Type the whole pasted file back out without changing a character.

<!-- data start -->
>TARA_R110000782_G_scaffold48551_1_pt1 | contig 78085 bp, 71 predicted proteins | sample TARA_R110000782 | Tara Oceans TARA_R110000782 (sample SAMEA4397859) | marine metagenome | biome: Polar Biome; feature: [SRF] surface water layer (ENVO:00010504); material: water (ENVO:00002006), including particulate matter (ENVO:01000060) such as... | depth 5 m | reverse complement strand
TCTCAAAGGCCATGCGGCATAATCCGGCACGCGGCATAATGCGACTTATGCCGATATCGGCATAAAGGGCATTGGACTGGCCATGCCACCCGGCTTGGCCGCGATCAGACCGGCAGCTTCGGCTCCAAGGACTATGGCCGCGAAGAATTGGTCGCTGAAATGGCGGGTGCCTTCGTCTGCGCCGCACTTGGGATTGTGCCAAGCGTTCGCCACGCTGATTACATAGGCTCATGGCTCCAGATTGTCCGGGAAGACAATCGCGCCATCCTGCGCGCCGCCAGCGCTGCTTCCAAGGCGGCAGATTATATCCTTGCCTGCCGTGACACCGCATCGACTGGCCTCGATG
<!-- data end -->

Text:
>TARA_R110000782_G_scaffold48551_1_pt1 | contig 78085 bp, 71 predicted proteins | sample TARA_R110000782 | Tara Oceans TARA_R110000782 (sample SAMEA4397859) | marine metagenome | biome: Polar Biome; feature: [SRF] surface water layer (ENVO:00010504); material: water (ENVO:00002006), including particulate matter (ENVO:01000060) such as... | depth 5 m | reverse complement strand
TCTCAAAGGCCATGCGGCATAATCCGGCACGCGGCATAATGCGACTTATGCCGATATCGGCATAAAGGGCATTGGACTGGCCATGCCACCCGGCTTGGCCGCGATCAGACCGGCAGCTTCGGCTCCAAGGACTATGGCCGCGAAGAATTGGTCGCTGAAATGGCGGGTGCCTTCGTCTGCGCCGCACTTGGGATTGTGCCAAGCGTTCGCCACGCTGATTACATAGGCTCATGGCTCCAGATTGTCCGGGAAGACAATCGCGCCATCCTGCGCGCCGCCAGCGCTGCTTCCAAGGCGGCAGATTATATCCTTGCCTGCCGTGACACCGCATCGACTGGCCTCGATG